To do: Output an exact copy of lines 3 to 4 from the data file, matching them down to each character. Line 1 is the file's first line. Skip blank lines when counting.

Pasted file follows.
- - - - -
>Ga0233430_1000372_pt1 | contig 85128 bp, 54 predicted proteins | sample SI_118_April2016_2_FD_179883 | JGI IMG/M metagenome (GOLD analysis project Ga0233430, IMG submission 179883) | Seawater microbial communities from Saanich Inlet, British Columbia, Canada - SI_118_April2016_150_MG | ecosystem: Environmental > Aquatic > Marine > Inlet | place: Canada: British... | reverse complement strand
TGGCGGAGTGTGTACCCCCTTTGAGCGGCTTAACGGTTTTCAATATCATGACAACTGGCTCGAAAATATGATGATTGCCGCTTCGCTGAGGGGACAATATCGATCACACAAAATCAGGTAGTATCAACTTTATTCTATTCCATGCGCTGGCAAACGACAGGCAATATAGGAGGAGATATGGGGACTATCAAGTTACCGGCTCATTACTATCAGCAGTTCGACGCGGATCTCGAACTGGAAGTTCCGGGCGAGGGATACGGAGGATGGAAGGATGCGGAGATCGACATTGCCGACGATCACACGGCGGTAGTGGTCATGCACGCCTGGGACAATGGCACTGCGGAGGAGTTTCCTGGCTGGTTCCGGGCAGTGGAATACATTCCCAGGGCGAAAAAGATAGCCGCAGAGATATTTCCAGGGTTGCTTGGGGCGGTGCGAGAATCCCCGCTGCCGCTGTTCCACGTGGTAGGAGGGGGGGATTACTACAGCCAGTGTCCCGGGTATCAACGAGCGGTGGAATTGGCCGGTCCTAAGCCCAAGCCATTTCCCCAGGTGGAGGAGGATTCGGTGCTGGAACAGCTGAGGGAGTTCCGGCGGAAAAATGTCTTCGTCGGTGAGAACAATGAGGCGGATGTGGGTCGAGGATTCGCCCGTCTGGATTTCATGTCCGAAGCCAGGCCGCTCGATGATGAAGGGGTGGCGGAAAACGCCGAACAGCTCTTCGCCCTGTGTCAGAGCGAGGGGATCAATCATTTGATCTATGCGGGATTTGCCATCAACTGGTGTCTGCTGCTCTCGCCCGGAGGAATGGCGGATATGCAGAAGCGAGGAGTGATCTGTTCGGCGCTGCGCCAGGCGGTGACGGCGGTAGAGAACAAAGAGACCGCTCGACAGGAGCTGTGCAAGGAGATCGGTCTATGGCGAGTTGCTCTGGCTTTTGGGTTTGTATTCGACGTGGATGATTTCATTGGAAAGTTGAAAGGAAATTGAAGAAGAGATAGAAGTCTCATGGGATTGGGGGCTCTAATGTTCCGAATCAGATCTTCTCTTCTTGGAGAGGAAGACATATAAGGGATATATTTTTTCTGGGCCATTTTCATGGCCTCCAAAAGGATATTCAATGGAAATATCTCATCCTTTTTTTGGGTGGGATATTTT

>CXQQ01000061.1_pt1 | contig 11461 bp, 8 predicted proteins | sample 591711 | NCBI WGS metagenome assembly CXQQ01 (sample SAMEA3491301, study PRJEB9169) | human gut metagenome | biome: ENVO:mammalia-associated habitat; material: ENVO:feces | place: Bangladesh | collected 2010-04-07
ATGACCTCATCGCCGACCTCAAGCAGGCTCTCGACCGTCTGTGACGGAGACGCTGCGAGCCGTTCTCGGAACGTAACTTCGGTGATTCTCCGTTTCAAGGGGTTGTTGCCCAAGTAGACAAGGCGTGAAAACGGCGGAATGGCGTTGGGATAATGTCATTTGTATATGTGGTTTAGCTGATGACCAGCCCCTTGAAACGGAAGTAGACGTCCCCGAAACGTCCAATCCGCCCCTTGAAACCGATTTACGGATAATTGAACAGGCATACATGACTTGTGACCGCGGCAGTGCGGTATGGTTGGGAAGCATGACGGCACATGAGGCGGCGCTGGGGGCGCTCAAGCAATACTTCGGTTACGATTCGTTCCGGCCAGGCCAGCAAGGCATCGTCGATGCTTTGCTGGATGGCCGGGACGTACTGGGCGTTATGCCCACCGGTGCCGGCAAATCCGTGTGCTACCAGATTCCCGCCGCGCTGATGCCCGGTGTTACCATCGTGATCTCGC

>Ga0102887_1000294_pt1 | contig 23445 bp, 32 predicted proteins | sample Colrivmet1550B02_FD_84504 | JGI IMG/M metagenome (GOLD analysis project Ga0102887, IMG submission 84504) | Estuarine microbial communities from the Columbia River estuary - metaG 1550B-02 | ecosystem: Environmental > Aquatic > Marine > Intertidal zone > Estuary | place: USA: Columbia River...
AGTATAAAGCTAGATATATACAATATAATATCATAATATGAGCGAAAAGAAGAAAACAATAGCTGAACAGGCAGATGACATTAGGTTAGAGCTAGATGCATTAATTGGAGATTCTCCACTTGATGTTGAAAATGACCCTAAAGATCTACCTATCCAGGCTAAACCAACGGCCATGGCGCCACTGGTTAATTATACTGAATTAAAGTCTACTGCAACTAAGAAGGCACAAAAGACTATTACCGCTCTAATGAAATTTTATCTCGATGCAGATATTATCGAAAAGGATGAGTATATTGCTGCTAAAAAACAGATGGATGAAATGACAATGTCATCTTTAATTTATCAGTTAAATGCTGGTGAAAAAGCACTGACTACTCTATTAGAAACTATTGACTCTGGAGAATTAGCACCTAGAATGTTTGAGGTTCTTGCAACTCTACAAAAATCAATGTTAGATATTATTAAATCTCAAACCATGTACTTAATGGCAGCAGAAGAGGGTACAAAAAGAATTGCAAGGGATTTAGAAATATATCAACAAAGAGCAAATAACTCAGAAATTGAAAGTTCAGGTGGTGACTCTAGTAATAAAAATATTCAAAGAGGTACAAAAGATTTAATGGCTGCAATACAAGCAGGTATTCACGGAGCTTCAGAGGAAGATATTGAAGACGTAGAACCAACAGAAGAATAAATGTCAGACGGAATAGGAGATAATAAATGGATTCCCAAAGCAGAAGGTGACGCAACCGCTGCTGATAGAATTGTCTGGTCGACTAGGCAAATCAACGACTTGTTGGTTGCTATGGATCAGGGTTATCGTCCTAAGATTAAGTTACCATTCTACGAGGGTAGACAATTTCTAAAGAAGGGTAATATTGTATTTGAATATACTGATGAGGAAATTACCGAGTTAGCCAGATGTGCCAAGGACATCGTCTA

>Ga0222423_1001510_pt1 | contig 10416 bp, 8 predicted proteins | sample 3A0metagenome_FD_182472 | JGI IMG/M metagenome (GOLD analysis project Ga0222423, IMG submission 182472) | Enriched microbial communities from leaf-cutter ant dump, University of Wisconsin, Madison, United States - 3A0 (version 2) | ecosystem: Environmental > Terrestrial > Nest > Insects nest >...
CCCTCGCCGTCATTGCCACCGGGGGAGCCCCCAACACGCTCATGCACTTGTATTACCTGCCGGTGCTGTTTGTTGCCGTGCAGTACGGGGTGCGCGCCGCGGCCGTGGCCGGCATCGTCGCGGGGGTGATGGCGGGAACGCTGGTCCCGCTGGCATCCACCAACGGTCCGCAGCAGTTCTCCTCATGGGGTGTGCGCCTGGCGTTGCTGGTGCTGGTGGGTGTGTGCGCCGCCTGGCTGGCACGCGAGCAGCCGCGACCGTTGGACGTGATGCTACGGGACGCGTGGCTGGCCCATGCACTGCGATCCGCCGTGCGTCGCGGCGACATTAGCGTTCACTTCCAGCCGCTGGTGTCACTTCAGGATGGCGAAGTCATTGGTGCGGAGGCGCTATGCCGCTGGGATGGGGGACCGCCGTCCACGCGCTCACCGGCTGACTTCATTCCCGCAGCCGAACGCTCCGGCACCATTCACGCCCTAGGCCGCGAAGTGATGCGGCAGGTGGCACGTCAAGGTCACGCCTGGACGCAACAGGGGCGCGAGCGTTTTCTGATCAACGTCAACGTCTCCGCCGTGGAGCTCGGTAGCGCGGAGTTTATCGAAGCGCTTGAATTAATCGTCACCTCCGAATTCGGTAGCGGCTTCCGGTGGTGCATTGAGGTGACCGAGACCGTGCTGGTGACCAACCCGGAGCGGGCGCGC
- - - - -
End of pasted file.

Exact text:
>CXQQ01000061.1_pt1 | contig 11461 bp, 8 predicted proteins | sample 591711 | NCBI WGS metagenome assembly CXQQ01 (sample SAMEA3491301, study PRJEB9169) | human gut metagenome | biome: ENVO:mammalia-associated habitat; material: ENVO:feces | place: Bangladesh | collected 2010-04-07
ATGACCTCATCGCCGACCTCAAGCAGGCTCTCGACCGTCTGTGACGGAGACGCTGCGAGCCGTTCTCGGAACGTAACTTCGGTGATTCTCCGTTTCAAGGGGTTGTTGCCCAAGTAGACAAGGCGTGAAAACGGCGGAATGGCGTTGGGATAATGTCATTTGTATATGTGGTTTAGCTGATGACCAGCCCCTTGAAACGGAAGTAGACGTCCCCGAAACGTCCAATCCGCCCCTTGAAACCGATTTACGGATAATTGAACAGGCATACATGACTTGTGACCGCGGCAGTGCGGTATGGTTGGGAAGCATGACGGCACATGAGGCGGCGCTGGGGGCGCTCAAGCAATACTTCGGTTACGATTCGTTCCGGCCAGGCCAGCAAGGCATCGTCGATGCTTTGCTGGATGGCCGGGACGTACTGGGCGTTATGCCCACCGGTGCCGGCAAATCCGTGTGCTACCAGATTCCCGCCGCGCTGATGCCCGGTGTTACCATCGTGATCTCGC